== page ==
Easy A: "Easy A is a 21st century teen comedy, and maybe the first really good one at that. It doesn't borrow the archetypes of those '80s standard bearers -- there's no expositional scene establishing where the various cliques are seated at the lunch table. It presents high school for what I expect it must be now: an amorphous body of singular cliques -- teenagers too busy self-identifying to align with anyone else, except in such a way as to self-identify. And so they selfishly align with Olive Penderghast (Emma Stone), a self-proclaimed nobody who is not really a nobody. You know she's not because, when she lies to her best friend about losing her virginity, everyone in the school knows it by the end of the day. And they know it because possessing that information -- and exaggerating it -- is their way of valuing their own self-worth, which no one cares about because their only concern is with themselves." - Dustin Rowles
Wall Street: Money Never Sleeps: "How the hell do you make a sequel to a 23-year-old film that manages to feel more dated than the original? I'll tell you how: Allan fucking Loeb, people. I've harped on this guy in the past, but really, this schmuck is an insult to screenwriters. Hell, he's an insult to victims of fetal alcohol syndrome. How do you give the screenwriting duties to a sequel to the financial film of an entire generation to a guy who turns his fart bubbles into prose? This is Wall Street. Maybe that doesn't mean a lot too many of you, but Gordon Gecko is a goddamn cultural icon, a cinematic villain who represents the very worst of American excess and greed. How do you hand that character over to a middle-aged child who cobbles together his scripts with yellow crayon and drool? To a guy who wrote The Switch, and who is writing the next Adam Sandler and Kevin James movies? Allan Loeb is not a screenwriter; he's a guy who strings together passages out of the Bible of Platitudes and Clichés with the trending topics on Twitter. He's a studio pinhead; a hired hand; a company man. He's a vacuous hack who'd sell you the three remaining rocks in his head for a stick of bubblegum and some belly lint." - Dustin Rowles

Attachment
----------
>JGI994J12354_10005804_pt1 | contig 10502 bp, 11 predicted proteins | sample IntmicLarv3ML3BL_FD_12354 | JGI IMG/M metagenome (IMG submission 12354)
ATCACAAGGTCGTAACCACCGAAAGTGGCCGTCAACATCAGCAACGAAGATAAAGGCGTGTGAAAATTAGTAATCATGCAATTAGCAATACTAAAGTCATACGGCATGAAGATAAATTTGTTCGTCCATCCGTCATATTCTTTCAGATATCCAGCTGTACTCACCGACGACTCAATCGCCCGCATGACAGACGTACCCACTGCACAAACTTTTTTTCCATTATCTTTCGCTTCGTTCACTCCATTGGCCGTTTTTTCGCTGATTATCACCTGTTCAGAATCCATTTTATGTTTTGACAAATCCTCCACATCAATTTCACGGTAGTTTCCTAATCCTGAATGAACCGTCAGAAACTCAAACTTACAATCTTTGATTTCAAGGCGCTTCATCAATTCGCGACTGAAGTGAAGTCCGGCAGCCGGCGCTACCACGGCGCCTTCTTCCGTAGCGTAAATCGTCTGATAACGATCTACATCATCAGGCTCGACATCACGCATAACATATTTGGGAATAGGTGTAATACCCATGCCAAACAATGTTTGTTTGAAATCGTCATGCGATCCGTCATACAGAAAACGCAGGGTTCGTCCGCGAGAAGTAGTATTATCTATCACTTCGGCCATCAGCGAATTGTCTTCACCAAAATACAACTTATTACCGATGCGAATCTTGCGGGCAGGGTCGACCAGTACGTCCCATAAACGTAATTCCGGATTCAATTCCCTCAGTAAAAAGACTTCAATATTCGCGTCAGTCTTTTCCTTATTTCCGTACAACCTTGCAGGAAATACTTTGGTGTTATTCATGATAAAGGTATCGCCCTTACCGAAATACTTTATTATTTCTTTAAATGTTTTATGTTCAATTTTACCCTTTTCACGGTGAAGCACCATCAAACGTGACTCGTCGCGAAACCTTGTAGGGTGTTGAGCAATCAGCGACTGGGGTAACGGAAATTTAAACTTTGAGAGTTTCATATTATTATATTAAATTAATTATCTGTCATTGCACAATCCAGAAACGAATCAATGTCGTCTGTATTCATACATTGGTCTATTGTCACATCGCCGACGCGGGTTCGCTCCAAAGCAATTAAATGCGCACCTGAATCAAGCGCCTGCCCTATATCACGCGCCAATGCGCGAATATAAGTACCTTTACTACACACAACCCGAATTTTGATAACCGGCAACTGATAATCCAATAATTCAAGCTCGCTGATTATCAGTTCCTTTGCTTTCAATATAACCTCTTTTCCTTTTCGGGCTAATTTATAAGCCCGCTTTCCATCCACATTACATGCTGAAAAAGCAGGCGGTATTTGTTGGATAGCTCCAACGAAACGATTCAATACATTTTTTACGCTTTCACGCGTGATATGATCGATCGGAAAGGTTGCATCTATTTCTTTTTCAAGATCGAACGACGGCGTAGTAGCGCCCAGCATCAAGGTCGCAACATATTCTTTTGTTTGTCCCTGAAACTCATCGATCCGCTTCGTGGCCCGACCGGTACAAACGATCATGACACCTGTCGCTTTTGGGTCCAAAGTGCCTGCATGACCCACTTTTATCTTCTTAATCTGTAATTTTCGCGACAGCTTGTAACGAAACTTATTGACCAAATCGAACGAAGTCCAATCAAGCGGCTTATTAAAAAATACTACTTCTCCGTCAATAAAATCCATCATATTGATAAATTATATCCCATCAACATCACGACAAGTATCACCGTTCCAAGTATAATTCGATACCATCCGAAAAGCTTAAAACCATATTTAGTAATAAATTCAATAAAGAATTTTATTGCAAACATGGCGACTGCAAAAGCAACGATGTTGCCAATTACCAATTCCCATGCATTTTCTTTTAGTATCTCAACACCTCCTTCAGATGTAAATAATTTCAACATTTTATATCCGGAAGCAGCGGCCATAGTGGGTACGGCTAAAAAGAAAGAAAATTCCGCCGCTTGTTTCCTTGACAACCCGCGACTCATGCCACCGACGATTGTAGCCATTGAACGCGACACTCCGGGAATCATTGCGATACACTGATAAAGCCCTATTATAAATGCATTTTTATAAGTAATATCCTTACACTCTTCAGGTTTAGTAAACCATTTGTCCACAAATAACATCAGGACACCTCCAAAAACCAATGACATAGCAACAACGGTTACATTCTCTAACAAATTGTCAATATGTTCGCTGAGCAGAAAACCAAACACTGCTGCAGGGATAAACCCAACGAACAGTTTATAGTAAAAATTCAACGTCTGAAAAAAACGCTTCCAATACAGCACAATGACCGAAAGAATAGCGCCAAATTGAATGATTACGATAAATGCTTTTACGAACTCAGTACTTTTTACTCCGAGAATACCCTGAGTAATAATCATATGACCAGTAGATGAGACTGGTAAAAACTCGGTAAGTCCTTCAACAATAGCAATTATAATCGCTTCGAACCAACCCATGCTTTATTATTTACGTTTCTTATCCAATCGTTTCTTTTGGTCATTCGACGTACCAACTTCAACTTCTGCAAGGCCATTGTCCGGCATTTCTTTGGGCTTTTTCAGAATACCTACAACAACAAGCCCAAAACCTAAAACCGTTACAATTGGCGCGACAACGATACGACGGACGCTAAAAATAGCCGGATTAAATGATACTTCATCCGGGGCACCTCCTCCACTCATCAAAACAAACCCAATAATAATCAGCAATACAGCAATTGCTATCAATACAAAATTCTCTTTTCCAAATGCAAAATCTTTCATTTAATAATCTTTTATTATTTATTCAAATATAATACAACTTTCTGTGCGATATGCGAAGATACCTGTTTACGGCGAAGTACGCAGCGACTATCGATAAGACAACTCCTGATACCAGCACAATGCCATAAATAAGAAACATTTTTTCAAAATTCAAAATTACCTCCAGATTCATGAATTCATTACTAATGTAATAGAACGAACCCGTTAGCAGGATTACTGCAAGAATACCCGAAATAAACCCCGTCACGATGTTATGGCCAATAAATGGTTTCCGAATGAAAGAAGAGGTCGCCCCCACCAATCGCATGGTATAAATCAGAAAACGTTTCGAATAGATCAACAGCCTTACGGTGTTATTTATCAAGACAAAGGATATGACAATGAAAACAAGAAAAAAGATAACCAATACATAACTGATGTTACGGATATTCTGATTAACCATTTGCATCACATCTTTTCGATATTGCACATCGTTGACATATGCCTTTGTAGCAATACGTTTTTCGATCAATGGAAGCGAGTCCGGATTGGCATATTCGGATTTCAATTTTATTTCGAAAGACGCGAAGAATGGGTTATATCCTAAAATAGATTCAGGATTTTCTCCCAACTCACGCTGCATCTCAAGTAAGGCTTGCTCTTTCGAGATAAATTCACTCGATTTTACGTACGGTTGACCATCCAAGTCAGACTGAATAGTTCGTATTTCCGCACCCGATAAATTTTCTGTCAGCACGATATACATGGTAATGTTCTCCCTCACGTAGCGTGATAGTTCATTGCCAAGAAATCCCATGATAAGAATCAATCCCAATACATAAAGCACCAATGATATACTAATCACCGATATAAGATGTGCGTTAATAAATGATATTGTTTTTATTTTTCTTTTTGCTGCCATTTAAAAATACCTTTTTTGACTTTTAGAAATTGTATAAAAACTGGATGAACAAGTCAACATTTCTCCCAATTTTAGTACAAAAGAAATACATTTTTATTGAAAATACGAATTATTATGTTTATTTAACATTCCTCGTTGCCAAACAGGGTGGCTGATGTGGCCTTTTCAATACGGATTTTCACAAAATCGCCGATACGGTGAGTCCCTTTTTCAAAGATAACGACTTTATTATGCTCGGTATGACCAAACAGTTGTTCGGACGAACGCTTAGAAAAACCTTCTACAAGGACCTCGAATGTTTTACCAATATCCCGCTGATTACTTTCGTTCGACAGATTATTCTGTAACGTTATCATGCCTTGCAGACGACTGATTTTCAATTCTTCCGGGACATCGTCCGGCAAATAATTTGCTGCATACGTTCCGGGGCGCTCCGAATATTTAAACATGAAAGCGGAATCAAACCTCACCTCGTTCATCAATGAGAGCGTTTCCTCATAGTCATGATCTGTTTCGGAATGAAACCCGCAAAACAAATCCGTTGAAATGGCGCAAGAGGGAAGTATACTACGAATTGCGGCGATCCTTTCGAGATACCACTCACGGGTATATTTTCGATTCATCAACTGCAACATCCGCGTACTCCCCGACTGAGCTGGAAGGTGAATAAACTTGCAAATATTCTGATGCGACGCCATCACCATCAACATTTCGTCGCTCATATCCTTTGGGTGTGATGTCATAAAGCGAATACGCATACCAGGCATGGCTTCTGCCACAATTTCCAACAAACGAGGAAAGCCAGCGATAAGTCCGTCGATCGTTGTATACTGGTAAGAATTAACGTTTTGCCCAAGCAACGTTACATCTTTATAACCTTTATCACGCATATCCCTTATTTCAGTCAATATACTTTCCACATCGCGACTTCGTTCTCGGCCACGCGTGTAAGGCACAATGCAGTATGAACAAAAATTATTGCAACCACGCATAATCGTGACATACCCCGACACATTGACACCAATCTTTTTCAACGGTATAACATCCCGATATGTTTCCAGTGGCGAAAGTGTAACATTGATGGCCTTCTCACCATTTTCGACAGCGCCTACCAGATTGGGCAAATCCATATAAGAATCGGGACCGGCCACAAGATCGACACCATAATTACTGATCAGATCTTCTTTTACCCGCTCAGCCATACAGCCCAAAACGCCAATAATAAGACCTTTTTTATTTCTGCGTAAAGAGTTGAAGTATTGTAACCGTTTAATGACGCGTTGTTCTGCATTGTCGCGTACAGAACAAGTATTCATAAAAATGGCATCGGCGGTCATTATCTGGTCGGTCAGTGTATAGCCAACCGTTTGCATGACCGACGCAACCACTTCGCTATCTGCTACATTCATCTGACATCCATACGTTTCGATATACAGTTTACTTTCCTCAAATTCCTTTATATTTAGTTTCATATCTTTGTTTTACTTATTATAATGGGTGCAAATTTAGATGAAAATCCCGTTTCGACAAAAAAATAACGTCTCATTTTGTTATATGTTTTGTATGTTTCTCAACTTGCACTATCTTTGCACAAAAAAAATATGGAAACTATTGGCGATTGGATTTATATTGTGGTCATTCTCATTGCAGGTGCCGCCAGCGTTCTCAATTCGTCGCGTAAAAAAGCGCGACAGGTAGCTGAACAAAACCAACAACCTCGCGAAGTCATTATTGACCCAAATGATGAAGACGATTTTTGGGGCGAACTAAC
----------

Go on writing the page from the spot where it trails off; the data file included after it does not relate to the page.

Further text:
Step Up 3: "For all the 3D dance wizardry (and seriously: Step Up 3D makes the best use of 3D technology of any live-action movie I've seen this year), the characters can't even bother to fully inhabit one dimension, and the dialogue consists of the usual brand of cringe-worthy Disneyfied Ebonics and LOLspeak. It's a goddamn cranial cavity rotting chore to suffer through the movie when the characters aren't dancing. But when they do dance: Damn. It will blow the polyester out of your socks, puncture your testicles, and bang your ovaries -- it is as energetic, frenetic, kinetic, melt-your-face stu-fucking-pendous as Step Up 2 was, but with the added element of three dimensions." - Dustin Rowles
Devil: "In any other scenario, Devil is a decent, serviceable, throw-away horror thriller, a OK Netflix option on a quiet Friday night. The screenplay is dreadful, the dialogue is cringe-inducing, and the acting is insufferable, but as B-movies go, it's engaging enough. Five people are stuck in an elevator. The police and the building's security are incapable of retrieving them. Each time the lights flicker out in the elevator, someone ends up dead. The police can do little but stand by helplessly and watch, trying to solve which of the five is the murderer, while the victims -- growing increasingly paranoid after each death -- must await their own fate, unsure themselves of which of them is the killer. And yes: There is a twist. And yes: It is B-movie effective, which is to say, it is implausible, but it surprised me." -Dustin Rowles
Also released this week: Mega Shark vs. Crocosaurus, The Heavy
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